Unfortunately, Max Linder has become an unknown to many people who are familiar with Chaplin or Keaton, but before there was the tramp, there was Max.

While Max Linder received a special DVD release back in 2003 courtesy of Image Entertainment titled “Laugh with Max Linder”, the DVD has since gone out of print.  But now, Kino Classics will release “The Max Linder Collection” as part of their “Slapstick Symposium” silent comedy DVD line.

Featured in this DVD set are the following films: “The Three Must-Get-Theres” (1922), “Be My Wife” (1921), “Seven Years Bad Luck” (1921) and “Max Wants a Divorce” (1917).

“The Three Must-Get-Theres” is based on the classic tale of “The Three Musketeers” but in this comedy, Max plays a clumsy man who leaves his rural home and tries to find a job as a musketeer in Paris.  Immediately arriving in town, Max is smitten by Constance Bonne-aux-Fieux (portrayed by Jobyna Ralston), saving her from a man.

Meanwhile, looking for a job as a musketeer, he finds out the local boss they are short of a body, thus missing the discount for burial.  So, wanting to become a big man, Max wants to prove himself as a musketeer and save the day.

In the second film “Be My Wife”, Max does all he can to win the affections of Mary (portrayed by Alta Allen), with the support of her Aunt Agatha (portrayed by Caroline Rankin). But when another man who is in love with Mary tries to convince her that Max is the wrong guy to marry.  But when a drunk Max ends up messing around with two women, Mary wants her revenge.

In the third film “Seven Years Bad Luck”, Max Linder plays the suave character named Max, a wealthy man who gets drunk one night.  Meanwhile, the following morning, while he is sleeping, his valet John (played by Ralph McCullough) and his maid Mary (played by Betty Peterson) are having fun with each other and in the process, accidentally break Max’s mirror.

As John and Mary call the mirror maker to prepare another mirror and have it delivered to Max’s home immediately, the two enlist the chef (played by Harry Mann) to imitate Max’s actions on the mirror and make him think that he is looking at his own reflection.

First Max questions the way he looks in the mirror but John tells him that after a hard night of drinking, their facial features change.  At first Max accepts this answer and as the chef is able to mimic nearly every move that Max is doing, when both bend over and turn around, Max bumps into the chef’s rear end and realizes the prank.

But before he is able to swat his chef on the head with his shoe, he receives a call from his fiance Betty (played by Alta Allen) for him to come over.  But while he is on the phone, the delivery people come by to replace the mirror just in time.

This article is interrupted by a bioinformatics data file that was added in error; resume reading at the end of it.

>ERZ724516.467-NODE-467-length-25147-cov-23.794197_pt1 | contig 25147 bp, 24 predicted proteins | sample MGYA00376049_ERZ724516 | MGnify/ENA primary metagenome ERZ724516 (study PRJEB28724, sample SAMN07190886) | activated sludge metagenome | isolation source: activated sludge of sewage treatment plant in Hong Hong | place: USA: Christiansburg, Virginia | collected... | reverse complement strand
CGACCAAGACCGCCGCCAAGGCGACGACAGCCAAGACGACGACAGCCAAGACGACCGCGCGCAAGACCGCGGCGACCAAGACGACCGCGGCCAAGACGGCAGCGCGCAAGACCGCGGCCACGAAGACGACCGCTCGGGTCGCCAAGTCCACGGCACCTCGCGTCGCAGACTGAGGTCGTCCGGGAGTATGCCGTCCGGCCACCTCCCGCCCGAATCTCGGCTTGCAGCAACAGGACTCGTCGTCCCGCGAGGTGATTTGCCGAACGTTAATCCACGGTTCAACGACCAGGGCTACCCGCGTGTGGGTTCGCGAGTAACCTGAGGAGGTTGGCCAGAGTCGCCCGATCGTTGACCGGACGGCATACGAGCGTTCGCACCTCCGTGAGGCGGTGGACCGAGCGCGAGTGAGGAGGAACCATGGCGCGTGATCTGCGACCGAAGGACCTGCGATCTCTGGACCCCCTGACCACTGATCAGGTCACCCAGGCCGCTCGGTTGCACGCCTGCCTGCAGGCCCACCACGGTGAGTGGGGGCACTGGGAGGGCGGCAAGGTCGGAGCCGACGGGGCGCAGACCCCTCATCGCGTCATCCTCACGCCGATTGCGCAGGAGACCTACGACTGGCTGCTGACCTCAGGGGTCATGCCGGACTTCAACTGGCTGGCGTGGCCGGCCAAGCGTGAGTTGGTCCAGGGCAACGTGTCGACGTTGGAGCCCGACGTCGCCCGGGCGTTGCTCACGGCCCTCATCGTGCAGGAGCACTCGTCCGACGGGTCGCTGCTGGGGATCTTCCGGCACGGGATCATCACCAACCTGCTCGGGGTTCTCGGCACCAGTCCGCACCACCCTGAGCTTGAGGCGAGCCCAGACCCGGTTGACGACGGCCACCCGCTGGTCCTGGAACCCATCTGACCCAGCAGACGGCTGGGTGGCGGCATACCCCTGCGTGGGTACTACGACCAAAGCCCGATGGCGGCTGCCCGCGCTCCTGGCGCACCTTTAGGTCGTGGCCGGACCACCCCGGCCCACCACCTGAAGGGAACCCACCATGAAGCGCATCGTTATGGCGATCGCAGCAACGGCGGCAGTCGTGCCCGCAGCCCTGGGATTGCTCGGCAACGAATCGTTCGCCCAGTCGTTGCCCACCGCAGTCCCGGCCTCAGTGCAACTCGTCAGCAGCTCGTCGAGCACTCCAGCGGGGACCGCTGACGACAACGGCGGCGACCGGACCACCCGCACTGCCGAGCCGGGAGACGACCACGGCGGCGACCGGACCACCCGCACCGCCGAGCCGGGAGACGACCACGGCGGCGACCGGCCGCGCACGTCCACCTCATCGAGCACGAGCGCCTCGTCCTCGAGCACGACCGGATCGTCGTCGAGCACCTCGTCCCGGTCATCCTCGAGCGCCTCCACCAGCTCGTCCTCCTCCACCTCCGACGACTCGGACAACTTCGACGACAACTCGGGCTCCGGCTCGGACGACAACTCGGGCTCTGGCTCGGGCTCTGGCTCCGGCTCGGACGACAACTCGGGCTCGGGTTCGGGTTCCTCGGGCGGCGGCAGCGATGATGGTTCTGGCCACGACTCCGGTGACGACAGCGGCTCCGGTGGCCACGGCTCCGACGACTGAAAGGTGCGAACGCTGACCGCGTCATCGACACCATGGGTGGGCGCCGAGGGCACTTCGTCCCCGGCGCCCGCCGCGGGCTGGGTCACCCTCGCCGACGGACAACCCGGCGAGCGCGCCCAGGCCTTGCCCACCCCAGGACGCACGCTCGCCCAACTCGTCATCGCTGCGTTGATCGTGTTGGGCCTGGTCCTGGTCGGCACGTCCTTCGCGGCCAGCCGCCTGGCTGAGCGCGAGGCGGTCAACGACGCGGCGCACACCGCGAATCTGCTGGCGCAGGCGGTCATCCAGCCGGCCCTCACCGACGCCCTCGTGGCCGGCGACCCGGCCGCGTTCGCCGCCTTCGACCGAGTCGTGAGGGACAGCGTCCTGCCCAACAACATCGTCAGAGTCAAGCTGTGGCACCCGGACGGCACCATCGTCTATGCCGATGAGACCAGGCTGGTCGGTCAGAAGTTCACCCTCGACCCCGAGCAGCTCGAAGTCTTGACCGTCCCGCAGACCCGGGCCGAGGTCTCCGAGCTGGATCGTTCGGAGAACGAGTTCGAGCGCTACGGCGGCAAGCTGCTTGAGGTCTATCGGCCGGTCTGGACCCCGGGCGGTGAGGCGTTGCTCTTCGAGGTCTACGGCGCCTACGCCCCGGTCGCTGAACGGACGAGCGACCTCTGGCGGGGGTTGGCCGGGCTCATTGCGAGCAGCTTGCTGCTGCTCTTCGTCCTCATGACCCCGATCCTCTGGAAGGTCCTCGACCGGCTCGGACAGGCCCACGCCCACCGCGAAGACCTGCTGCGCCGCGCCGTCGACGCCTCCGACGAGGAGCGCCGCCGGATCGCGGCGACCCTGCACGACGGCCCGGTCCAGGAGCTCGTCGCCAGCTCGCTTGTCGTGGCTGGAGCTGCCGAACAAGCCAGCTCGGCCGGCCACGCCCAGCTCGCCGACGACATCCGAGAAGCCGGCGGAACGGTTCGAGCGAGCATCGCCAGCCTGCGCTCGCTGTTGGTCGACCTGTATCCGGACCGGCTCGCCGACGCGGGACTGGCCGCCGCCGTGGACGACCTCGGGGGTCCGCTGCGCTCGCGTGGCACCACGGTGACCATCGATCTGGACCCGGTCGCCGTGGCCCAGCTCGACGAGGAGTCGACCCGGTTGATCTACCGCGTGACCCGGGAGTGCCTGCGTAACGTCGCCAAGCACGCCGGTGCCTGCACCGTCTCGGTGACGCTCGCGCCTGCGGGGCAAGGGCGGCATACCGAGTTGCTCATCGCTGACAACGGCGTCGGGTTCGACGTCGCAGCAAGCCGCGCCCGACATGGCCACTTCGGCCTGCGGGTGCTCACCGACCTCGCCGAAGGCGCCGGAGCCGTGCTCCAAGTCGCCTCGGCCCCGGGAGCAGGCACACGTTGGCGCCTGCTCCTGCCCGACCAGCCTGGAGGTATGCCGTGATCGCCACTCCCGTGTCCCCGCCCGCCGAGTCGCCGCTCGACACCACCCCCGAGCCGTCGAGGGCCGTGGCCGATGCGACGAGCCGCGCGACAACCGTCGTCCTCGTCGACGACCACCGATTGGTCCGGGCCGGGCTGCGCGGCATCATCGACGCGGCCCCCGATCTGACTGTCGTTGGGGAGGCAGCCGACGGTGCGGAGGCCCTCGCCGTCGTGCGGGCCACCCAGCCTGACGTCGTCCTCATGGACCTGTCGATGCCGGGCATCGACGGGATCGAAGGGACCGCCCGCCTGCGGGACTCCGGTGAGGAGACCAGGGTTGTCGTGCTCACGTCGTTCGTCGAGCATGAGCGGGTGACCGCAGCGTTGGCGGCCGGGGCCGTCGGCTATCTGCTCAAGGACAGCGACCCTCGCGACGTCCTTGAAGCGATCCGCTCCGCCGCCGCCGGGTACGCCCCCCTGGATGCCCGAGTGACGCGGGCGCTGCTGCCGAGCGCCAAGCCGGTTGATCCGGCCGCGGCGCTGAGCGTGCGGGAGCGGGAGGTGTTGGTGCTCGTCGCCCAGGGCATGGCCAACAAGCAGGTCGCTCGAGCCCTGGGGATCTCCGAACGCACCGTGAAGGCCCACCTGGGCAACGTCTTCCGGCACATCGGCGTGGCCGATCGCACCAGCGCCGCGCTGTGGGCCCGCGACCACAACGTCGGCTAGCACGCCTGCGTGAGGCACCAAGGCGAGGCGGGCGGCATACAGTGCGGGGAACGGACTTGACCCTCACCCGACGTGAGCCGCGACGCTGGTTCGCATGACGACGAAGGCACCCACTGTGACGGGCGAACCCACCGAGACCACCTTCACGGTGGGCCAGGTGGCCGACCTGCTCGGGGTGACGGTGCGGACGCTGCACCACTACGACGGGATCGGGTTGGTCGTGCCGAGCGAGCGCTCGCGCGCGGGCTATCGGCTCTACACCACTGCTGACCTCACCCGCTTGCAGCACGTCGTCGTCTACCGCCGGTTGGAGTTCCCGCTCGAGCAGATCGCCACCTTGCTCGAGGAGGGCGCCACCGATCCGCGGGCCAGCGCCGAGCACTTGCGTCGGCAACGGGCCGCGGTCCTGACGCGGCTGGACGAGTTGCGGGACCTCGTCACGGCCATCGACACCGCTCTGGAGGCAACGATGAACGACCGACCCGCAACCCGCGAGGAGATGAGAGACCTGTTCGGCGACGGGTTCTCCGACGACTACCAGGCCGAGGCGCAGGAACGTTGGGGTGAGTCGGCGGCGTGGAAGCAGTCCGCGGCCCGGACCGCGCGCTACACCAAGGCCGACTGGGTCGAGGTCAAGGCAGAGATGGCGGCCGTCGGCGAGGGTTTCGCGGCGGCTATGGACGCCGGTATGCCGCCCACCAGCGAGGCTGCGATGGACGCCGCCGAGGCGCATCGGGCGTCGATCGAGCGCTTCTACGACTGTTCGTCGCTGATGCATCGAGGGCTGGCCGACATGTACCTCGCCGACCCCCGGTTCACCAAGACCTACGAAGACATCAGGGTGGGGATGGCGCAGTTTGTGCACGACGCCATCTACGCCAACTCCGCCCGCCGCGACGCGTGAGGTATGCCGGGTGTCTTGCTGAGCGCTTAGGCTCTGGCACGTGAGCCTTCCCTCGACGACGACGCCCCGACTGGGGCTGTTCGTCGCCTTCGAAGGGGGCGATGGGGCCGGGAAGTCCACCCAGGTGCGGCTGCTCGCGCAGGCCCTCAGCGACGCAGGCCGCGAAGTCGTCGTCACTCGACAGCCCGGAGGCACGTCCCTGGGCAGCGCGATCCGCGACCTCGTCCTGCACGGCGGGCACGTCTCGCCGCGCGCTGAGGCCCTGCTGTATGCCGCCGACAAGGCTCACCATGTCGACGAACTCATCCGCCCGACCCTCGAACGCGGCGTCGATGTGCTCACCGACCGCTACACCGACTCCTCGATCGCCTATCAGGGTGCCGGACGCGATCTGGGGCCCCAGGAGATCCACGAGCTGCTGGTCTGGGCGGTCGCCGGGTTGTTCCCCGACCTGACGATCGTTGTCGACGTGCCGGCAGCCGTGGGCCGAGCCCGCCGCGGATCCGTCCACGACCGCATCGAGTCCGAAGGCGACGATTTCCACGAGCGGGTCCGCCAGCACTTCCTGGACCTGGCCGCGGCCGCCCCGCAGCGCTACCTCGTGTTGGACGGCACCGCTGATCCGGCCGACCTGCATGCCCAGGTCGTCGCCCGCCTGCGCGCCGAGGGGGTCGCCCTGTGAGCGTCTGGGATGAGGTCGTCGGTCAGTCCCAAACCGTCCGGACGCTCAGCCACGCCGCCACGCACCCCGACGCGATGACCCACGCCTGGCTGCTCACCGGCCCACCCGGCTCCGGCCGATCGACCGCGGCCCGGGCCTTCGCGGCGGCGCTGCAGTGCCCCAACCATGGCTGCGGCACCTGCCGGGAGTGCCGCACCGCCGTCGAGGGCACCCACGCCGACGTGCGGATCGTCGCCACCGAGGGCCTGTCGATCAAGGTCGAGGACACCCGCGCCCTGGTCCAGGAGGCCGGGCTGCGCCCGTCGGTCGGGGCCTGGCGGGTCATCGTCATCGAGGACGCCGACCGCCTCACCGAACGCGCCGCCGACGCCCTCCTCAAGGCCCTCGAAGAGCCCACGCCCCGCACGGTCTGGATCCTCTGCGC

After Max is done with his phone call and gets back to the mirror, he throws his slipper at it expecting to hit the chef but instead, shatters the mirror into pieces.

Unfortunately, because Max is quite a superstitious man, he knows that breaking a mirror will give you seven years of bad luck.

Max is so bothered by this that he can’t ride his car (thinking he will die in an accident), afraid of other transportation as well, but when he meets a fortune teller, she tells him that a dog will interfere with his life.  Meanwhile, Max’s best friend and rival is trying to get close to his fiance Betty but she turns him down.

So, when Max eventually gets to Betty’s home, he notices that her little dog is there and while Betty is out, he tries to put the dog in a flower vase, so the dog doesn’t disturb his time with Betty.

Unfortunately, when Betty comes back and the two discuss their future together, she notices her dog is missing and when Max tries to hide it, the dog is all wet and immediately, Betty thinks that Max tried to harm her dog and breaks off their engagement.

Feeling that he has seven years of bad luck, Max decides that he needs to leave for awhile and when he goes to travel by train to an unknown destination, he is robbed of his money.  With no money, he does all he can to sneak on the train and by doing so, Max will undergo an exciting adventure as he tries to allude the authorities who are hot on his tail.

For the short, “Max Wants a Divorce”, Max and his wife (portrayed by Martha Mansfield) are happily married.  But not long after he is married, he is contacted that a relative has died and will be leaving him millions of dollars if he is not married and remains a bachelor.

Seeing the potential of being a rich man, he and his wife formulate a plan to get divorce by Max being caught with another woman, so he can get his inheritance.  But when Max eyes start moving towards another woman, his wife tries to disguise herself as a maid to see how far Max would go into “being caught with another woman”.  Will it affect his relationship with his wife?